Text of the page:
This is the second of two posts on Christian perspectives on physical pain. The first explored the idea of pain relief as a human right.
Melanie Thernstrom, in her critically praised new book, The Pain Chronicles, examines the role of pain in religious belief. "If we try to describe the particular terror of pain," writes Thernstrom, "it seems to lie in the way that it kidnaps consciousness, annihilating the ordinary self." Yet annihilation of the self is precisely what many religious traditions strive for. And "while some pain poses a grave threat," she notes, "other pain paradoxically strengthens the sense of self."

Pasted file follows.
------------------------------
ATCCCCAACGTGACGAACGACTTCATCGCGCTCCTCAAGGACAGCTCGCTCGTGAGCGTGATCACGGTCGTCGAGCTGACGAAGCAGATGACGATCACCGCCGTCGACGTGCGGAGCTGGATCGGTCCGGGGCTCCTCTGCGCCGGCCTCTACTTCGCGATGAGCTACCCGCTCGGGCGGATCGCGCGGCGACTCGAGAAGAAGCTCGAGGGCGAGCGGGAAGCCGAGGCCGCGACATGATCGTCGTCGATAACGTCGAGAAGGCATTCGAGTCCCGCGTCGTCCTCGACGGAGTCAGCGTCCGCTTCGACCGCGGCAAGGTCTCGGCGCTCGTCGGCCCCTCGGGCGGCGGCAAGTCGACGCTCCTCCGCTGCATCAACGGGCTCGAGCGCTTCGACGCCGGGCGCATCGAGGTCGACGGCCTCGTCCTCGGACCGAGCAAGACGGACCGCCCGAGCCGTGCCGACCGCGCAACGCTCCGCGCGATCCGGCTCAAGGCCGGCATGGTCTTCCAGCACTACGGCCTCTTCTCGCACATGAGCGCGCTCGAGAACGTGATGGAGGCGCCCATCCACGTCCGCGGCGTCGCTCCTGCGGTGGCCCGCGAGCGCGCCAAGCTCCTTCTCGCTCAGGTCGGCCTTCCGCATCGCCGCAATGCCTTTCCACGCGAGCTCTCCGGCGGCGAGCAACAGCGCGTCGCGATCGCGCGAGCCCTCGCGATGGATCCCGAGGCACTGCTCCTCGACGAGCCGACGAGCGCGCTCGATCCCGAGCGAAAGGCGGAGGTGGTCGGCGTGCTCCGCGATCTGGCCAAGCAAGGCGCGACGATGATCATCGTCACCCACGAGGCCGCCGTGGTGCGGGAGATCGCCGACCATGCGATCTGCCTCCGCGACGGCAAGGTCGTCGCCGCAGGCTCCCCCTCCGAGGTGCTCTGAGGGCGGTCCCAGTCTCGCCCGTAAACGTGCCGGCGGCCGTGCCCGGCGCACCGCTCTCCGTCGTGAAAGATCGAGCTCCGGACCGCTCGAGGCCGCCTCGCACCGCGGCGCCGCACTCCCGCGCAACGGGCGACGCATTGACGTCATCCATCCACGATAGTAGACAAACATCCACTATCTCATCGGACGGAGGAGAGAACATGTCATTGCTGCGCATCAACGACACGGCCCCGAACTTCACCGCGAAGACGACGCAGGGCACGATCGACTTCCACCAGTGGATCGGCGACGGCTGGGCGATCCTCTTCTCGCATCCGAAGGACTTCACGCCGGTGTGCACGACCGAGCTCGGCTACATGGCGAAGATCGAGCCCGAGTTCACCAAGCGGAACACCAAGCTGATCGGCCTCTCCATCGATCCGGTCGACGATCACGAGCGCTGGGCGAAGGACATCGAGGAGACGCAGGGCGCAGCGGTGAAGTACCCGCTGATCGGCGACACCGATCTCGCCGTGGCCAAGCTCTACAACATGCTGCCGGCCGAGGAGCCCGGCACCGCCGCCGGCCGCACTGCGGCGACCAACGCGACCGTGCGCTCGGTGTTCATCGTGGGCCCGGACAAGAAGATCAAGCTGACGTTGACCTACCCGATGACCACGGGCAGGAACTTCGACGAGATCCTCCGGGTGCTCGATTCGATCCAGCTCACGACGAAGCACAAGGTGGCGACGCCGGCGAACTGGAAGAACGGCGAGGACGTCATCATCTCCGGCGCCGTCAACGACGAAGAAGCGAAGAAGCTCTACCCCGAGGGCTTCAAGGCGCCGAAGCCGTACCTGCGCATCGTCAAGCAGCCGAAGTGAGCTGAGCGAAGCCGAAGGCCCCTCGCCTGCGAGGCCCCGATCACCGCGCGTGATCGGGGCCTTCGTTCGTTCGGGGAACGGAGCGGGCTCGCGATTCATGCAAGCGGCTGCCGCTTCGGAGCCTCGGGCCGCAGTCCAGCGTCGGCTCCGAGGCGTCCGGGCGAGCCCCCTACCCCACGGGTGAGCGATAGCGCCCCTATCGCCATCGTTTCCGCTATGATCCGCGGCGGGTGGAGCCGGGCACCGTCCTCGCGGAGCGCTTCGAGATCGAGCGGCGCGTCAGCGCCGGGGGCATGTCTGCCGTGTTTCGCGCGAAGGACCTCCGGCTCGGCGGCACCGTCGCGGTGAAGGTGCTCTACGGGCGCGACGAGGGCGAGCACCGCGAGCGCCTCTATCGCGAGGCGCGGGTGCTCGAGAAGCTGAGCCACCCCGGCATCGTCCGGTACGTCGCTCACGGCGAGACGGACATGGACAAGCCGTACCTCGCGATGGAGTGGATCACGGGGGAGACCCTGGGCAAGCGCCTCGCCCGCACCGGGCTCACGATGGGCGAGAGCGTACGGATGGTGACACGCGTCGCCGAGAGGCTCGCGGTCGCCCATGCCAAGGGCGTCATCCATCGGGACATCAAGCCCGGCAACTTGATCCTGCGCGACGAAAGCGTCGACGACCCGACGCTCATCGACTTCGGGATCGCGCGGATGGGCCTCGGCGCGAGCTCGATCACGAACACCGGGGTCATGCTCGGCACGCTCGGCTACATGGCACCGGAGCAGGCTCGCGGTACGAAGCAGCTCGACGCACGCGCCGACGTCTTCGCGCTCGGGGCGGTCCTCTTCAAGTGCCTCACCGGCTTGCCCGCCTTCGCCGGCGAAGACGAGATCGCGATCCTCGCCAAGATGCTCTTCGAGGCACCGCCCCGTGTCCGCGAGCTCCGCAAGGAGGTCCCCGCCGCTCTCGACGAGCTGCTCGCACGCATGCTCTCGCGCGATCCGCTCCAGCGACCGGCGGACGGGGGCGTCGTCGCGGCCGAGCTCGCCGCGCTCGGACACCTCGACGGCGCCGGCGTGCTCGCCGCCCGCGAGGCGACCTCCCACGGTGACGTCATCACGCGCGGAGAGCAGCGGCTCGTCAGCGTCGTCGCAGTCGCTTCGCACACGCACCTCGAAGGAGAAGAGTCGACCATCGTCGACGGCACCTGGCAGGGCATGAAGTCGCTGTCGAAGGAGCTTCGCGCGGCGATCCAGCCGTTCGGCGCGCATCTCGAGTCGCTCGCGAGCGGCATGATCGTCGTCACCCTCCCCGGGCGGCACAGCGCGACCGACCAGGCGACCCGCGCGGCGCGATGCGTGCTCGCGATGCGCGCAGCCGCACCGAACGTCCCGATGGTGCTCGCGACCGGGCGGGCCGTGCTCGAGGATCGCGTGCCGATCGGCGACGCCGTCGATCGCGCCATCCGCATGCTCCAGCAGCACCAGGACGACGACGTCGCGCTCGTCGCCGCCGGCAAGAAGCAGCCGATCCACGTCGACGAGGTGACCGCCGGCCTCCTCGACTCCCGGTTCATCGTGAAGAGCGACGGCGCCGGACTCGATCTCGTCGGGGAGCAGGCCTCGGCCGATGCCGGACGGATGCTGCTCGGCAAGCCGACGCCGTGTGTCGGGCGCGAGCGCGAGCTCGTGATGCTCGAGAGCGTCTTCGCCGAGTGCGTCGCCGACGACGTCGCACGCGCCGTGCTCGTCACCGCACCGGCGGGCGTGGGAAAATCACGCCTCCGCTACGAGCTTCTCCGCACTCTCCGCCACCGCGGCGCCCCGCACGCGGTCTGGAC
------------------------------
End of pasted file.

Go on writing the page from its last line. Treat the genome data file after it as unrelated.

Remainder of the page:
Childbirth, rigorous physical training for sport or career, and coming-of-age rituals in some cultures can all be painful, but participants understand their pain as necessary for transforming the self—into a mother, a champion, a soldier, an adult. Thernstrom refers to this type of pain as integrative; we incorporate it into a positive sense of who we are. Thernstrom contrasts ...1